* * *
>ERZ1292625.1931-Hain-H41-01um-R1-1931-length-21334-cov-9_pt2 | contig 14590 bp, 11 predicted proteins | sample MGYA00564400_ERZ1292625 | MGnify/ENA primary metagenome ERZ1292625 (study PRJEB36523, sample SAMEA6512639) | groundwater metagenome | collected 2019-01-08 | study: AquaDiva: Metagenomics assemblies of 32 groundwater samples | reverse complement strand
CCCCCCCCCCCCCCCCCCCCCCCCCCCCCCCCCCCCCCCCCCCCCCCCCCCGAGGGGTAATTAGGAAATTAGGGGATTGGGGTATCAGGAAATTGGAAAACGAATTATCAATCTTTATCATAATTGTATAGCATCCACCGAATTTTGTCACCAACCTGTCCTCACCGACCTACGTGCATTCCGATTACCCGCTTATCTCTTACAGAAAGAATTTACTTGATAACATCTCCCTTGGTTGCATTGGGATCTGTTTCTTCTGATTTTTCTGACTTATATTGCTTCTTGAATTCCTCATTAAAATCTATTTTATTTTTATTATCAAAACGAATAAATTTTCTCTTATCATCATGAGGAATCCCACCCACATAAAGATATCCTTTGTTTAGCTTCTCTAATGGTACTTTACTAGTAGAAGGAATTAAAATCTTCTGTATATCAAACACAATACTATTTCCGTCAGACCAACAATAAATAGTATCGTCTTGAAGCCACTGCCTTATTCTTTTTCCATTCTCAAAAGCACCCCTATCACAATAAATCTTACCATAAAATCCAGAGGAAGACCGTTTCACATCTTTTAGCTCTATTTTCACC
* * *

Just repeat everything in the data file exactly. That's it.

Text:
>ERZ1292625.1931-Hain-H41-01um-R1-1931-length-21334-cov-9_pt2 | contig 14590 bp, 11 predicted proteins | sample MGYA00564400_ERZ1292625 | MGnify/ENA primary metagenome ERZ1292625 (study PRJEB36523, sample SAMEA6512639) | groundwater metagenome | collected 2019-01-08 | study: AquaDiva: Metagenomics assemblies of 32 groundwater samples | reverse complement strand
CCCCCCCCCCCCCCCCCCCCCCCCCCCCCCCCCCCCCCCCCCCCCCCCCCCGAGGGGTAATTAGGAAATTAGGGGATTGGGGTATCAGGAAATTGGAAAACGAATTATCAATCTTTATCATAATTGTATAGCATCCACCGAATTTTGTCACCAACCTGTCCTCACCGACCTACGTGCATTCCGATTACCCGCTTATCTCTTACAGAAAGAATTTACTTGATAACATCTCCCTTGGTTGCATTGGGATCTGTTTCTTCTGATTTTTCTGACTTATATTGCTTCTTGAATTCCTCATTAAAATCTATTTTATTTTTATTATCAAAACGAATAAATTTTCTCTTATCATCATGAGGAATCCCACCCACATAAAGATATCCTTTGTTTAGCTTCTCTAATGGTACTTTACTAGTAGAAGGAATTAAAATCTTCTGTATATCAAACACAATACTATTTCCGTCAGACCAACAATAAATAGTATCGTCTTGAAGCCACTGCCTTATTCTTTTTCCATTCTCAAAAGCACCCCTATCACAATAAATCTTACCATAAAATCCAGAGGAAGACCGTTTCACATCTTTTAGCTCTATTTTCACC